Why bother to wordsmith and labor over every word in your employment policies? Because sometimes an employer’s own pen can create liability. That was the case recently for an Illinois employer that will now go on trial for allegedly violating federal and state wage laws.
Exhibit A on the list of evidence against the company: its employment policy handbook. The problem: It appeared to establish policies that can be used against the employer in court.
Overtime and illegal withholding
International Merchant Services (IMS) is an Illinois-based electronic bank-card processor. Five employees, who had worked for IMS between three and six years, filed the suit in the U.S. District Court, Northern Illinois. (Ergo v. Int’l Merchant Servs. Inc., No. 04-06789, ND IL, 2007)
The former employees claimed IMS violated overtime-compensation laws by failing to pay them time-and-a-half for all hours worked over 40 hours per week and withholding money when they were disciplined. They also claimed the company retaliated against them after they complained. The retaliation allegedly took the form of constructive discharge, discrimination or termination.
The five former employees sued under the federal Fair Labor Standards Act (), Illinois Minimum Wage Law and Illinois Wage Payment and Collections Act.
From hourly to exempt
Initially the plaintiffs all worked in the same department and were classified as hourly,. Even though their responsibilities did not change, IMS eventually reclassified them as exempt.
Additionally, the company implemented a “44-hour cap” that prevented workers from being paid for more than 44 hours per week. Company executives explained they implemented the policy because employees were “milking the company for overtime.”
Thus, the employees alleged that they often were expected to work without pay. When they refused to work Saturdays without compensation, they claim IMS retaliated by denying them lunch breaks and raises, called them a “cancer” and falsely accused them of accessing pornography.
are supposed to work as long as necessary to get their jobs done—without extra pay. But the trade-off is that exempt employees must be paid the same salary even if they miss work for part of a day. Their employers aren’t allowed to deduct from their earnings except in very limited circumstances. So if an leaves early or comes in late, he or she gets the same paycheck.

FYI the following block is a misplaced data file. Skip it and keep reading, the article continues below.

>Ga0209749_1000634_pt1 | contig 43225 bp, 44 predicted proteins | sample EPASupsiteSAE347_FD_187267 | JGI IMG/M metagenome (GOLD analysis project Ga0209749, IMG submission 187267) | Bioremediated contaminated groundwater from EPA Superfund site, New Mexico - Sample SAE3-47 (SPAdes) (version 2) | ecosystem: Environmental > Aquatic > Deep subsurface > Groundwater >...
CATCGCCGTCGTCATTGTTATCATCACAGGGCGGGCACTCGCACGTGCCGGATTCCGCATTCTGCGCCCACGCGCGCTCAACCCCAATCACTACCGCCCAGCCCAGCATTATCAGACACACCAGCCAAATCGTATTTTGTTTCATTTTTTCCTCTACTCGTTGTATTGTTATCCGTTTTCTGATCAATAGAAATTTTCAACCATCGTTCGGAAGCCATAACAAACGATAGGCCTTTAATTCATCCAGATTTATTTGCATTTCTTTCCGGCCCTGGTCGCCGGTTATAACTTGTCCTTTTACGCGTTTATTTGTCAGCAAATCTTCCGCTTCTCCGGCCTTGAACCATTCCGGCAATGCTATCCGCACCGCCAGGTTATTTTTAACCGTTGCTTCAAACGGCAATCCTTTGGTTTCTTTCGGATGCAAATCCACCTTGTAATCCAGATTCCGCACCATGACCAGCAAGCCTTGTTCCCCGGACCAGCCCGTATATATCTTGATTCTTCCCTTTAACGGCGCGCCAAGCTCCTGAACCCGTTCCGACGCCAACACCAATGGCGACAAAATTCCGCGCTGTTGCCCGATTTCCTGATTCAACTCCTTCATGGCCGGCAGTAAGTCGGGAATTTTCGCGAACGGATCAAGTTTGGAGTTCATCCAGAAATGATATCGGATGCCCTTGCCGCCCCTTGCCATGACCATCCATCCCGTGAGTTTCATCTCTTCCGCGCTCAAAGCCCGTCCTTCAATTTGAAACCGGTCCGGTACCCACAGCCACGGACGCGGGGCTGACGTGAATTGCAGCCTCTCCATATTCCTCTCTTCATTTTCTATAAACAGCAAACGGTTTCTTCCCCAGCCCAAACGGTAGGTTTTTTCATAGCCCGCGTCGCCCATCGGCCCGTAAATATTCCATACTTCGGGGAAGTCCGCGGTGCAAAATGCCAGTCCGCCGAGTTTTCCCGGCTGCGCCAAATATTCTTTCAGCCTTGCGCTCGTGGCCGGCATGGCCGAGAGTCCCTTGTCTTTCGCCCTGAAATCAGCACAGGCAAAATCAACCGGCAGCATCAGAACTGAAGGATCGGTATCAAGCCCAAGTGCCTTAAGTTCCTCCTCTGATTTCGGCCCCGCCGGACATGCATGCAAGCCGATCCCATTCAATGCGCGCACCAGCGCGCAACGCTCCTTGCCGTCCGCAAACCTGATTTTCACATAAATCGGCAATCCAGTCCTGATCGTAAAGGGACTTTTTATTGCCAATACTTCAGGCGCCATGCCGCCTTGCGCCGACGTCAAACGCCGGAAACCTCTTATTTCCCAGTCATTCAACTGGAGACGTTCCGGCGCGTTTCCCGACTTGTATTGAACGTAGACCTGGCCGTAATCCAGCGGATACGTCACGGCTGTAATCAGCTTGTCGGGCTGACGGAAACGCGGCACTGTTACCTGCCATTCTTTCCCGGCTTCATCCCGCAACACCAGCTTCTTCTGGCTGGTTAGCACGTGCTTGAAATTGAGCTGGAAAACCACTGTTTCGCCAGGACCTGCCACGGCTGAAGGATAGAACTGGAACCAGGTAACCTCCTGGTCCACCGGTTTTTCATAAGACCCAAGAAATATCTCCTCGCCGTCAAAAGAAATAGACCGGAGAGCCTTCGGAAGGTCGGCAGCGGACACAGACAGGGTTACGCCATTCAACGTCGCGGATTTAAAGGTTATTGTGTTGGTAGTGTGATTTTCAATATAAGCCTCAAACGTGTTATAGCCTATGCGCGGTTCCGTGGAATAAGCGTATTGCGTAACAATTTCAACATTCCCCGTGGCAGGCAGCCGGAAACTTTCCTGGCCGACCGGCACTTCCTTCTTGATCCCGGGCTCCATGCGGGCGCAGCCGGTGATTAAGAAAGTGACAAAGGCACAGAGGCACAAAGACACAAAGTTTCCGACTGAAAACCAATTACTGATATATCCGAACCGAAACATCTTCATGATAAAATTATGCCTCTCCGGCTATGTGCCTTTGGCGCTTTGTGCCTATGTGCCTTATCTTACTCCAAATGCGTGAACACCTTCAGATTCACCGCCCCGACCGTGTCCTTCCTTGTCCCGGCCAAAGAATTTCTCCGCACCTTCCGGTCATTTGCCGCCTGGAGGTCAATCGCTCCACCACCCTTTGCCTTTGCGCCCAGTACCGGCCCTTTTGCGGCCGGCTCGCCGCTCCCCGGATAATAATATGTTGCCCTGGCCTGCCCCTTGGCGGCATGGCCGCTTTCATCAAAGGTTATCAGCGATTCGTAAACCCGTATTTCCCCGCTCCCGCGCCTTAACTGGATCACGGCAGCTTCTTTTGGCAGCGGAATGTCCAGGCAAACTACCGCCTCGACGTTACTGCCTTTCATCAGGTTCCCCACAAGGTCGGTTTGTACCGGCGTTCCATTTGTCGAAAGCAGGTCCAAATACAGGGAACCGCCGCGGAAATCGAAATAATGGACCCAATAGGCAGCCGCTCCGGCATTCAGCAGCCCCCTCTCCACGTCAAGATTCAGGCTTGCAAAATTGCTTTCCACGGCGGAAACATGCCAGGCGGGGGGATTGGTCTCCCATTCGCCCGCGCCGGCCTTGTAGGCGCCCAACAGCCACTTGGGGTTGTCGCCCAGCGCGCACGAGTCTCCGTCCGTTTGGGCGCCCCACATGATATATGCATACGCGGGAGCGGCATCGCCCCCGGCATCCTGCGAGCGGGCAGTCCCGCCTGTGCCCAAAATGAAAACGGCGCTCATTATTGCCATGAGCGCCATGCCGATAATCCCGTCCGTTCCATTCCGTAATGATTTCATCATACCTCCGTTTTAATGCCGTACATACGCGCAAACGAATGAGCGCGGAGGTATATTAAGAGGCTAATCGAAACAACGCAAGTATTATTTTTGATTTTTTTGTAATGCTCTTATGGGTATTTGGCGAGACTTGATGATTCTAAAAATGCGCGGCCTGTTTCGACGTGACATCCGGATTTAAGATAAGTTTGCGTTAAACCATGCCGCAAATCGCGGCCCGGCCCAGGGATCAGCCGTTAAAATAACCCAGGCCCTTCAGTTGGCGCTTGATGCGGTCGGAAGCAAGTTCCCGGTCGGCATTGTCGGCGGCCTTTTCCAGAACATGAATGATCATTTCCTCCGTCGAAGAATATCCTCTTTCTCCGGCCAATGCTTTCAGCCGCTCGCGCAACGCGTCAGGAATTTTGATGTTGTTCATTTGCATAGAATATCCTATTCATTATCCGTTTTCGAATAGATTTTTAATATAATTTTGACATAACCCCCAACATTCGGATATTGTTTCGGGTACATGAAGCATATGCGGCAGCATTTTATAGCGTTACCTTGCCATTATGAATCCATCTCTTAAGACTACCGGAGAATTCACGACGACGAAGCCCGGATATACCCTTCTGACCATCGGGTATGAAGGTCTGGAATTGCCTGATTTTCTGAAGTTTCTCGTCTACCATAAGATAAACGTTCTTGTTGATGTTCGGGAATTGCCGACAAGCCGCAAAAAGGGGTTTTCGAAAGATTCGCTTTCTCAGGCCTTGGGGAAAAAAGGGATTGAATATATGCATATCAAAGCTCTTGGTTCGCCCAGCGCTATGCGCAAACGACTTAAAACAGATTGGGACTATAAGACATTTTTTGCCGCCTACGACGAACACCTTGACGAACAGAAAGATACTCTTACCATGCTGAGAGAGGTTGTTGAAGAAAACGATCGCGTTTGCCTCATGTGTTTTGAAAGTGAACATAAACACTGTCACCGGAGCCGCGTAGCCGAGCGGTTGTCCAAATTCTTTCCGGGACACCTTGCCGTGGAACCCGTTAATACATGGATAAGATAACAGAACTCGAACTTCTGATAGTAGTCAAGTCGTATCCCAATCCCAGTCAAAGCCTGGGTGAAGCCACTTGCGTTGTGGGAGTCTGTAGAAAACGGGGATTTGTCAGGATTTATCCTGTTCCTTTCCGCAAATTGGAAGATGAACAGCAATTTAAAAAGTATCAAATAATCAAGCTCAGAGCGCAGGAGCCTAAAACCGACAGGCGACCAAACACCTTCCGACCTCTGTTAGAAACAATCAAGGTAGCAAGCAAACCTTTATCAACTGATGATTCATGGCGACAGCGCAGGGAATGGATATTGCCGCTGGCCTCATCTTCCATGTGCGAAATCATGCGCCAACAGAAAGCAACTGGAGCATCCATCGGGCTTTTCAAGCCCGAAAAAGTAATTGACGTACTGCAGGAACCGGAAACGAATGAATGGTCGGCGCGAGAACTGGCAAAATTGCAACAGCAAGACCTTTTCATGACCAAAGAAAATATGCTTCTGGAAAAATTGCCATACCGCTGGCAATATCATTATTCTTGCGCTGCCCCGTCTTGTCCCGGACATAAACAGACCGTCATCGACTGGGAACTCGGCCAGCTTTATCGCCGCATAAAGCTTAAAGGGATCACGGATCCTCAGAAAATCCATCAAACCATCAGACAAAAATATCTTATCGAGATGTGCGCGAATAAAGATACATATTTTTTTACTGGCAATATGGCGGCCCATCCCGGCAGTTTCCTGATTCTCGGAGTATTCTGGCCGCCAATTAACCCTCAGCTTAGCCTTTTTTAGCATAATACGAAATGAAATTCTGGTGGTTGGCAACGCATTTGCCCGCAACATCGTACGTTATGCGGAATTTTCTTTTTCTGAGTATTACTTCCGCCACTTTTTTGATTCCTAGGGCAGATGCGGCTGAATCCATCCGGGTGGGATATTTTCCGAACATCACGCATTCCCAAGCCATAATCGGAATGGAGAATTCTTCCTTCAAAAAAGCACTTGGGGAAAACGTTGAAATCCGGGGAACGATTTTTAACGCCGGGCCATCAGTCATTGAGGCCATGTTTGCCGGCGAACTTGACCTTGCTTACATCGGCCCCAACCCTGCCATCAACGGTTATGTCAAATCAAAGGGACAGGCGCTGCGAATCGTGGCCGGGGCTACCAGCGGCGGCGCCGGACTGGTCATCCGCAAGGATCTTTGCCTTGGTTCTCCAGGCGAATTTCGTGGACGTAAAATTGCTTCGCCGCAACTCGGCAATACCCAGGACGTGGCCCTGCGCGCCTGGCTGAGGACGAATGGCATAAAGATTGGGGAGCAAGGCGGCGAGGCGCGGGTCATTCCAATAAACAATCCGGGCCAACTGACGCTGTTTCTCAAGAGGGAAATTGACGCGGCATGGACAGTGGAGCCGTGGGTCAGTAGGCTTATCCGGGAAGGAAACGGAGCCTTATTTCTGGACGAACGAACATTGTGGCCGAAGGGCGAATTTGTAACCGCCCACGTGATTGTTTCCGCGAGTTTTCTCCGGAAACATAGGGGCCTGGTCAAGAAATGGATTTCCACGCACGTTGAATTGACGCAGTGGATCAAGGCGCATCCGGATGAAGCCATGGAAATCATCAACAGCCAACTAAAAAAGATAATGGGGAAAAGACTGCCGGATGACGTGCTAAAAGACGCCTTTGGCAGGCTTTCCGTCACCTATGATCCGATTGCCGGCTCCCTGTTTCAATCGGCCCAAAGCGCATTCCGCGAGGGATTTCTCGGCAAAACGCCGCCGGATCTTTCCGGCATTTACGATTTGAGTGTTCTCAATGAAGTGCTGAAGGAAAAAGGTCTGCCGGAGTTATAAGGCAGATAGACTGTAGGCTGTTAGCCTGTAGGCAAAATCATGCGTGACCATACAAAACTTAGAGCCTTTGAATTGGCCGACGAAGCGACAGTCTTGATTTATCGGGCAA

Employers that make deductions from exempt salaries and don’t follow strict rules may find that the employees have reverted to hourly status. Under the FLSA, employees can’t be considered exempt if the employer makes deductions for violating nonsafety rules or makes partial pay deductions. What’s worse, making an incorrect deduction may make hourly employees out of all formerly exempt employees in the same category.
By the book
That’s where the company’s handbook comes in. Sending the case to a jury for trial, Judge Harry D. Leinenweber found that IMS “maintained a practice of subjecting plaintiffs and other nominally exempt employees to improper deductions for discipline or partial-day absences.” Pointing to the employer’s handbook, the judge noted it contained a “” policy that included suspensions for dress-code violations, personal telephone calls and lateness. While the company asserted the deductions were used only in “unusual circumstance(s),” the court highlighted at least a dozen situations where the company docked the pay of nominally exempt employees.
Leinenweber recognized that the employees did not have to show they actually experienced the deductions, but rather that a policy existed that probably resulted in deductions. As a result, the court granted summary judgment in favor of the employees—they will be able to recover the money IMS deducted and unpaid overtime. The trial jury will decide other aspects of the case, as well as the amount of any damages.
And retaliation, too
As for all the retaliation claims, the court gave only one green light—where an employee was denied an office space after filing a complaint about the wage policy. The court reasoned, “Although the taking away of an office would seem to be on the minor end of the scale of possible retaliatory actions, it is difficult to conclude that there is no circumstance under which a reasonable person would find that action to be troublesome enough to dissuade him or her from complaining of improper pay practices.”
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